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The Top Eight Things That Tick Me Off…


Dan Rockwell over at Leadership Freak asked a potent question on his blog this morning:  What ticks you off as a leader?  And what ticks you off about leaders?   It was an awesome question with a lot of answers.  I find his daily blogs to be thought provoking and succinct.  You might check it out.

I work long hours in the volunteer world where you often learn a person’s true caliber.  There are times the drama really ticks me off.

So with the encouragement to take a day and have a healthy rant…

Here are my top eight things that tick me off.

1) Don’t Lie – Those who claim credentials and experience they don’t really have. A PhD and a DD are not the same thing. Nor are a myriad of other credentials alike.  This also goes for those who claim illness or tragedy they’ve never experienced too.

2) Know Your Limits – Those who refuse assistance when they are running behind, “no I’ve got it” and then ultimately fail the deadline or project altogether when it could have been fixed if they had accepted help (or delegation) when offered.

3) Know Your Facts – Articles, reports and claims promoted arbitrarily as fact and w/o references or proof. “Statistics” that have no source. Using the phrase “we do it all the time” as proof that something works, is main stream, or should continue to be allowed, etc. (and gripes me even further when once or twice in reality becomes “all the time” in a debate).  Then there are those brand newbies who do the opposite arbitrary claim “it obviously wasn’t working” to justify disrespect to loyal employees and a complete policy make-over, when the claim is simply untrue, illogical and unsupported by any research or facts.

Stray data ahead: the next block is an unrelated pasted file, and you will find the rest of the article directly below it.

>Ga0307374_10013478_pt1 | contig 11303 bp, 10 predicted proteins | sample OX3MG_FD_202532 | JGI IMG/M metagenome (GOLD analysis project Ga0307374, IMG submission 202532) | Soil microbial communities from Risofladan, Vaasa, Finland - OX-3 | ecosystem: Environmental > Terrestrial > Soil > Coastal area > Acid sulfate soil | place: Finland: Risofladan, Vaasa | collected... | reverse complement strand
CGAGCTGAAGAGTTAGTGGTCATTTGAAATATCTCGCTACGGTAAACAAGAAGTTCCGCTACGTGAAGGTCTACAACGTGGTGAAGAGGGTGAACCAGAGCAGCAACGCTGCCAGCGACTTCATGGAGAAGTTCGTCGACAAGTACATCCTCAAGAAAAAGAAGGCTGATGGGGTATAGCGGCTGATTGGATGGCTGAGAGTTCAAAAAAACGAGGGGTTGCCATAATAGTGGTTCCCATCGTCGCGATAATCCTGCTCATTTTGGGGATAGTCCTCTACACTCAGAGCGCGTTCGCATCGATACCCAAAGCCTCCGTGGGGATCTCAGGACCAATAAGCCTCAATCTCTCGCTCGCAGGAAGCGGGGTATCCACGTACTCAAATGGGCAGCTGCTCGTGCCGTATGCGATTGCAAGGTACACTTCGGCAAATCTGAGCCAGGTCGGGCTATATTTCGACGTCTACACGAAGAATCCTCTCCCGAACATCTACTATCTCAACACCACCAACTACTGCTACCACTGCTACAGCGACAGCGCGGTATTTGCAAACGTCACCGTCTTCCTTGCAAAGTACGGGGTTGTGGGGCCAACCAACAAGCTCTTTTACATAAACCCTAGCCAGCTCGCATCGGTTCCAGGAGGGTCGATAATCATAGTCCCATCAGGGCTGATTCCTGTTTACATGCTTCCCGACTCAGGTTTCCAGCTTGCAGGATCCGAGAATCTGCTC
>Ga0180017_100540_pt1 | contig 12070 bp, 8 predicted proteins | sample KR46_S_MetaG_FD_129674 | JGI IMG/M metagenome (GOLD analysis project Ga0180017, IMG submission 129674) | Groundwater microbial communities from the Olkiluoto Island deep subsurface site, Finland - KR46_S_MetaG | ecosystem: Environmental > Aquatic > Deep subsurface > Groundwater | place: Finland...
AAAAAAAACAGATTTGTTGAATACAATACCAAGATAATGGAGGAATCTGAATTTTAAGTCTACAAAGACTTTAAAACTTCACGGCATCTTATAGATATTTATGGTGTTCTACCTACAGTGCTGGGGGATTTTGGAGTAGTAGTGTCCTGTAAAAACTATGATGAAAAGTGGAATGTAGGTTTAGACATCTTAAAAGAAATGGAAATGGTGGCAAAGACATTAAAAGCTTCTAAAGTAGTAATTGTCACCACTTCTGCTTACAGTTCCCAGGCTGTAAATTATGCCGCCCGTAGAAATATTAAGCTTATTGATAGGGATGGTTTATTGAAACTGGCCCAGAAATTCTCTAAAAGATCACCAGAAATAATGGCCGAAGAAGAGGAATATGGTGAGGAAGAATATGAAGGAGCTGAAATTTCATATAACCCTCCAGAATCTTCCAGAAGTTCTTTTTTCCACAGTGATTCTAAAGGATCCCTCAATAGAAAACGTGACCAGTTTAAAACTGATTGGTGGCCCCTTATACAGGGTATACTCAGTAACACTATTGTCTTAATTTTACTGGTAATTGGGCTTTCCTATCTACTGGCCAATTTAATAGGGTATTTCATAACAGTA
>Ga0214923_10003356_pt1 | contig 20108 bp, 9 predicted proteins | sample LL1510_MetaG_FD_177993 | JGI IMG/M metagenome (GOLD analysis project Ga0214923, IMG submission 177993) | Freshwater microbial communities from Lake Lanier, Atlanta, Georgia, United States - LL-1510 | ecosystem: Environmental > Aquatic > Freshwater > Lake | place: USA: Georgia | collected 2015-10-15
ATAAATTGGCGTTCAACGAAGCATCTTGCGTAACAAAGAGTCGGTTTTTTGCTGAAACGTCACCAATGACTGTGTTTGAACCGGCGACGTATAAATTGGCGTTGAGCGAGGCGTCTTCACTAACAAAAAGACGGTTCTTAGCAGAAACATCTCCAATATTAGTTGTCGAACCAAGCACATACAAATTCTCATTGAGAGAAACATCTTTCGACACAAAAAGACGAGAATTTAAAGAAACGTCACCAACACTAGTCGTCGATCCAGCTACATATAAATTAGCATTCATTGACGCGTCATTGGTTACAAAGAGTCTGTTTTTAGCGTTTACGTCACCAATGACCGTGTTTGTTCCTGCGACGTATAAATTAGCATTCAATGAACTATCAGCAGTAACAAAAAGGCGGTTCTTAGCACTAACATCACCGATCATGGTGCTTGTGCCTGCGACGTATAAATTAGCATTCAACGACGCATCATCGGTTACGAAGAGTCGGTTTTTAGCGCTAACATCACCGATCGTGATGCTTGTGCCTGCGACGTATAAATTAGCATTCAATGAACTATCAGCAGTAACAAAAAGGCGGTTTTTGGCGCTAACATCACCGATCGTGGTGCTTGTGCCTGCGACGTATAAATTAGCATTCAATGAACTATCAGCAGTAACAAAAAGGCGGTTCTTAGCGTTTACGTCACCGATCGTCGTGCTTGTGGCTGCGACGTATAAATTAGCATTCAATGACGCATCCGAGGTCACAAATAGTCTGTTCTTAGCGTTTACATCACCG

4) Embrace Maturity – Drama in a professional environment drives me crazy, along with those who would rather start WWIII than accept criticism, difference of views or simply admit “Ok this could have been better.” Those who are more concerned with “winning” an argument than taking care of a customer.  This also includes taking things personally for no apparent logical or professional reason.  More time is wasted trying to undo assumptions made about non-existent intent.  Really, it’s not all about you.

5) Communicate – Leaders who fail to communicate and then suddenly freak-out and look for the nearest scape-goat.  On the other side, leaders who don’t know how to deal with a situation or person, so they literally hide from them. That would go for volunteers/employees too. You don’t have to be a naturally great communicator, just at least try!

6) Listen – Not reading emails/reports even when they are simple bullet points and then having to email/call them again and again.  Refusing to take phone calls.  Not asking questions.  Assuming without logic or basis.

7) Be Responsible – Own and take credit for mistakes as much as successes. It’s part of life.

8) Armchair Quarterbacks – Those who sign up to volunteer, can’t be reached when it’s time to work, and then complain about how things were done.  That would also include those who sign up, can’t be reached when it’s time to work, and then take credit for being there when they weren’t, knowing people they don’t, doing things they didn’t and including it on a resume or in a job interview.

Thanks again for the therapeutic whine Dan……

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Categories: Business, Informational

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